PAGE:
The most common approach to dust control at landfills is to simply keep the roads damp/wet (with water). In some parts of the country, this could mean running a water truck around the property a couple of times a day. In other places, like the dry, southwest, it means continuously running a water truck from open to close. In these cases, the amount of water consumption is staggering and can range between 1 - 1.5 million gallons per month depending on the size of the site. While using water as a dust control solution can be economical, it certainly isn’t the best way to protect the local water supply and maintain the integrity of local aquifers.
Fortunately, industry leaders like Waste Management and Republic Services are beginning to rethink the way they approach dust control and in some cases they are utilizing LANDLOCK’s proprietary and environmentally-friendly polymeric emulsions as an alternative to the traditional approach. LANDLOCK has the ability to convert those gravel roads into smooth, stable and fully “paved” surfaces that can result in long-term costs savings for the customer and a net positive for the environment because the biproduct of a paved surface is a dust free one. Over time, there will be dirt and other material that is tracked onto a LANDLOCKed surface that can become dusty, however, the solution for that is to simply sweep it clean, as opposed to watering it down.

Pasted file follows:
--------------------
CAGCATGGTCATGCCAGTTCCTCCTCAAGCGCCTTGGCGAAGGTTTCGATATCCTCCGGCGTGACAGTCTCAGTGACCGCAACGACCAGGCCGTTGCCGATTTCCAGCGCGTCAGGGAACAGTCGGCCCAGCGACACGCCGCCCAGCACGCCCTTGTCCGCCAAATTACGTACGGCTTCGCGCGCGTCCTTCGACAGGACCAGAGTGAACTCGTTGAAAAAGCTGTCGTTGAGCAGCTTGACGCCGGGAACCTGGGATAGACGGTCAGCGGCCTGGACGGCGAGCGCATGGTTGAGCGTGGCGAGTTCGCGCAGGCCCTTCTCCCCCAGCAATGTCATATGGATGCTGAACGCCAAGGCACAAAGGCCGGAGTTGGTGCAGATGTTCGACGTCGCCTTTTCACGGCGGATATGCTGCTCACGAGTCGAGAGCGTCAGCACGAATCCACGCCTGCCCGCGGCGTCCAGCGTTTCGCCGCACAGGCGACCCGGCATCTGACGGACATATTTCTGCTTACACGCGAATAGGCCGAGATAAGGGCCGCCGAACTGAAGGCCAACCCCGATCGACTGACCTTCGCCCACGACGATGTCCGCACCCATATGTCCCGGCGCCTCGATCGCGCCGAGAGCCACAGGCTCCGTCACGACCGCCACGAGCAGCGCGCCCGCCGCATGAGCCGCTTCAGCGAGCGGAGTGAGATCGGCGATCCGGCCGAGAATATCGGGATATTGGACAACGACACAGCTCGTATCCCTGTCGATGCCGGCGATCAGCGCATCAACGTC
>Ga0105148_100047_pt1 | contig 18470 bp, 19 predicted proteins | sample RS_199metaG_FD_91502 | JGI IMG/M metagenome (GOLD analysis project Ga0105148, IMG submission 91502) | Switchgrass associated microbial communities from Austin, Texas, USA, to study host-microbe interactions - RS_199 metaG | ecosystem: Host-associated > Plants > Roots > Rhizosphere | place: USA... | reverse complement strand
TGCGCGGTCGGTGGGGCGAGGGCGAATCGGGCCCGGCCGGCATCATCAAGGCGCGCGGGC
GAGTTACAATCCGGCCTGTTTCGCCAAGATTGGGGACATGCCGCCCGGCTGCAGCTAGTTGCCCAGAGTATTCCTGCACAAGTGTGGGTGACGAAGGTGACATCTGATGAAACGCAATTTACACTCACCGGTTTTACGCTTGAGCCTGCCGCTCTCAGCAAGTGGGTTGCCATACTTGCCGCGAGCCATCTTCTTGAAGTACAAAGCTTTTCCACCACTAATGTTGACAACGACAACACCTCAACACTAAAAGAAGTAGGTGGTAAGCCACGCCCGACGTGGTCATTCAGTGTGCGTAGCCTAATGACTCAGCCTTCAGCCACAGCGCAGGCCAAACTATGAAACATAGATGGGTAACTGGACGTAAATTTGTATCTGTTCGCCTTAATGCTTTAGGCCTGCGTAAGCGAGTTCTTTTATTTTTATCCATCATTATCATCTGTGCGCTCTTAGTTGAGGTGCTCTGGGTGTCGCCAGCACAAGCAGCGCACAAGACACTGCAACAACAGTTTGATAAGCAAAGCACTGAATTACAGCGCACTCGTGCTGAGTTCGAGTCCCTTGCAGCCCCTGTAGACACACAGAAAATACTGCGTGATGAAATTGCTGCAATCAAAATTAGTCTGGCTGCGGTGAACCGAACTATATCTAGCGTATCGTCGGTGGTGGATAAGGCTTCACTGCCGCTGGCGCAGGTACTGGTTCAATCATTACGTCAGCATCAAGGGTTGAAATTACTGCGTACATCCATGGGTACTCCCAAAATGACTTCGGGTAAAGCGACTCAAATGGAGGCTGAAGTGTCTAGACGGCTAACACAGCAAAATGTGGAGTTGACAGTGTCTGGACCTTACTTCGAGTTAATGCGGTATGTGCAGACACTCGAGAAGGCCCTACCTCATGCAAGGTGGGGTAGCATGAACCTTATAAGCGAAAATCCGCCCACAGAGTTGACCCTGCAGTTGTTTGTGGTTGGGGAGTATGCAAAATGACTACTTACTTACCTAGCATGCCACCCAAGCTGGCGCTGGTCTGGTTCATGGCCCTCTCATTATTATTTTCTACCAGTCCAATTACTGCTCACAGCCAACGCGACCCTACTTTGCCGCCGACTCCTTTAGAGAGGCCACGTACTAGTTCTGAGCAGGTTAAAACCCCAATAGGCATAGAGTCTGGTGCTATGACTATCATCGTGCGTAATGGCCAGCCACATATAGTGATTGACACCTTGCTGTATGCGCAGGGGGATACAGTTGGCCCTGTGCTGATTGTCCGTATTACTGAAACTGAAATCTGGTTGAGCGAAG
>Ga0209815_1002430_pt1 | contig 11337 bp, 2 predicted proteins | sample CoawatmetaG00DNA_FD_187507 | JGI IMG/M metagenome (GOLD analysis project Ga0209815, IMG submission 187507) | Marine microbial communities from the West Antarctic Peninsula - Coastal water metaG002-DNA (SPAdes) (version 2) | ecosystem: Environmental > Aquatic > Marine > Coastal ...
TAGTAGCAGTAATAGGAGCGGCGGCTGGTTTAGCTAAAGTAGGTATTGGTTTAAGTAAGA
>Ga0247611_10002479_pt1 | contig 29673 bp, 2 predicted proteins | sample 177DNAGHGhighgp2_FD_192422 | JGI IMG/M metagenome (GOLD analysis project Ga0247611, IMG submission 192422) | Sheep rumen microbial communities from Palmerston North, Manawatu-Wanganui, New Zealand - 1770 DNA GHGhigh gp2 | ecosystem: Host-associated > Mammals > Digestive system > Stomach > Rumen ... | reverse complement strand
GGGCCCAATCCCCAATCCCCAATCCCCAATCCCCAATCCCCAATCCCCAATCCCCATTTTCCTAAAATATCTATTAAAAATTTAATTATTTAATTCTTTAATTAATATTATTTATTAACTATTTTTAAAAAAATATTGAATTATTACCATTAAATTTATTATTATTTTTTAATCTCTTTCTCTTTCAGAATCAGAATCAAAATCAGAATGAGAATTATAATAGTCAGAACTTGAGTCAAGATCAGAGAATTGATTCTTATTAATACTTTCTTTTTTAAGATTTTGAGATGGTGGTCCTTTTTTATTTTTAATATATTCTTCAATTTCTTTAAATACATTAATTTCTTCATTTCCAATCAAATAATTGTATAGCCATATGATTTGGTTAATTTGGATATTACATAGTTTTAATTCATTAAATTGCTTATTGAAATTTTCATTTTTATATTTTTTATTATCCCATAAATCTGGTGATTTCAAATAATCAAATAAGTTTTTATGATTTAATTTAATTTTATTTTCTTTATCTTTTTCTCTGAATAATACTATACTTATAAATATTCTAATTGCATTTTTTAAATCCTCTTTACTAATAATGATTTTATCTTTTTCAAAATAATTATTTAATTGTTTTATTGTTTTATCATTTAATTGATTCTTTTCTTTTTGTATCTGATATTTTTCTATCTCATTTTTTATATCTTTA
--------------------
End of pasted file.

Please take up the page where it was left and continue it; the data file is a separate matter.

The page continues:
In terms of constructing a LANDLOCK roadway, the process is incredibly efficient if the proper tools and machinery are used, the most critical of which is called a reclaimer or soil stabilization machine. Working in tandem with a water truck, these machines have the ability to integrate LANDLOCK’s products into the gravel at a specified depth (usually 5-6 inches) and at a specific application rate. For a more in-depth look at our installation process:
At the end of the day, environmentally stewardship is everyone’s responsibility and it should be taken very seriously based on all the recent studies showing just how fragile Mother Earth is. Just as corporations should look for simple ways to reduce their environmental footprint, so too should individuals like you and me. It all adds up!